It is high praise for C.J. Cherryh’s Foreigner series that when I received notice that my copy of Betrayer had landed at the SF bookshop I went to town after dinner to get it, arriving 15 minutes prior to the shop’s closing time.
Despite some problems with continuity, like certain populations varying in size (and with no small numbers, either), or with proof-reading the richness of the world, the step by step discovery and understanding of a very different culture, and the character interplay drags the reader into it, book by book, making it a personal experience.
Did this latest instalment live up to expectations?
My first reaction was “it’s so THIN”. So few pages… and the cover is not that well executed; it feels as it was done in great haste. But what counts is between the covers, so I dove into it, closing my eyes to the visual representation on the outside.
At first it was slow going. Not because I couldn’t read but because nothing much happened, storywise.
One of the things I liked with Deceiver was it was full throttle from the very start. Betrayer is a return to the older format were the first third to half is dedicated to reiteration of what happened earlier and to build-up. This builds tension, and ensures the reader remember the pertinent parts when things go sticky, so fills a purpose, but to someone like me, who have read the previous instalments a number of times, it’s a wee (very wee!) bit boring. The world in itself, and the renewed acquaintance with the people, makes it less so, though. And soon enough the pace quickens, which is reward enough.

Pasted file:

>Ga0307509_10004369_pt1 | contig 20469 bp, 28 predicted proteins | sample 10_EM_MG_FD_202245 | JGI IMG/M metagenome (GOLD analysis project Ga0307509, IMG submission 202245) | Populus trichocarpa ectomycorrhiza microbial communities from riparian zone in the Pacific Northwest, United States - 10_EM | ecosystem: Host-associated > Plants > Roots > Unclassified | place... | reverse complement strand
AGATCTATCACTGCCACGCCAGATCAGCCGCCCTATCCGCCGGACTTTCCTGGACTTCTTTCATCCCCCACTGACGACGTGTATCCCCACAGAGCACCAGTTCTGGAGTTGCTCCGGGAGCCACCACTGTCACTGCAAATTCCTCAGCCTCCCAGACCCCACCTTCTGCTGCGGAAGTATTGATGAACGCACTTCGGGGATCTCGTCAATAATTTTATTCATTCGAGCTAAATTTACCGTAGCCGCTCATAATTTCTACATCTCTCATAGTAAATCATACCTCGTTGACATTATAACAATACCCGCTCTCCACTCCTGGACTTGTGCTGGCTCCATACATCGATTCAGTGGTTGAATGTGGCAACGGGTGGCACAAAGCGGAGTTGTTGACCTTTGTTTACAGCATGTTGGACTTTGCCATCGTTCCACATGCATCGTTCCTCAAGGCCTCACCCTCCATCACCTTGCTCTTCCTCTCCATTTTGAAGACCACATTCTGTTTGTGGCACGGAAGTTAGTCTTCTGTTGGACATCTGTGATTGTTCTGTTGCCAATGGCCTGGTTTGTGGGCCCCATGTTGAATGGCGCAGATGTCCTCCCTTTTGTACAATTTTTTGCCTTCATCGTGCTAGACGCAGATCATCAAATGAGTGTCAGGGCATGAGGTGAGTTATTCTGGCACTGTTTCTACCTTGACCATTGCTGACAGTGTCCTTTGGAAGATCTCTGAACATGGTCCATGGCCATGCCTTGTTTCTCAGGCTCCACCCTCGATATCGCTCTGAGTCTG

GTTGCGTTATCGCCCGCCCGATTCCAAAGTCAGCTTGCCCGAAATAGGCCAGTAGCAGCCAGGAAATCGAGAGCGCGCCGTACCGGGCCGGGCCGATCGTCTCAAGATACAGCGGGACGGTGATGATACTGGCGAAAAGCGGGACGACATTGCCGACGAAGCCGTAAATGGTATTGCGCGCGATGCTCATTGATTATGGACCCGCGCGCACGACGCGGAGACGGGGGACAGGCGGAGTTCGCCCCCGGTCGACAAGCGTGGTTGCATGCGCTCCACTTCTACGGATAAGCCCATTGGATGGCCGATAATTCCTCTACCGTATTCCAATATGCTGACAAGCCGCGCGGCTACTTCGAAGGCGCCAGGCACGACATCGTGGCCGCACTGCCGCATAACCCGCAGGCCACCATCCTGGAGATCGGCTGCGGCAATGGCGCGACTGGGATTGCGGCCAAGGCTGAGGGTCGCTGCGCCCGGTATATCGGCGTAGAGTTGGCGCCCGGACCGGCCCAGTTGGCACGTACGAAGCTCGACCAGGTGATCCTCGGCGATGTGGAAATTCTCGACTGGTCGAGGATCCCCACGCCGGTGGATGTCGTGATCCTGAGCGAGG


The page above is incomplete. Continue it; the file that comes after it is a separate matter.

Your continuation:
The story itself, then. WARNING! SPOILER ALERT!!!
A handful of pages in quiet Algini reveals the existence of a rift within the Assassins’ Guild with a splinter faction trying to wreak havoc in the aishidi’tat – a reaction to the transformations to the atevi culture and economy (and political power) in the aftermath of the return of the Phoenix 13(?) years earlier. The renegade faction has manoeuvred to use Machigi and his ambitions on the Western coast as their smokescreen, making him the focus of the aishidi’tat, but with Bren’s, and then the dowager’s, arrival in Najida and then Bren’s arrival in Tanaja, their hand is forced.
Neither the dowager nor Bren had any idea this renegade faction existed and neither had they any idea the legitimate Guild had worked long on exposing and handling these renegades. They thought what happened (in Conspirator and Deceiver) was a plot amongst local lords, the infighting normal to the Marid area, and both finds themselves in over their ears.
When the dust settles and the book is over my main urge, despite putting another and very interesting read on hold, to go back and reread all of this fourth story arc.
Definitely not a book to start this series with, and perhaps not the strongest instalment either, but definitely a worthy episode for us who need our shot of Foreigner Universe every now and then.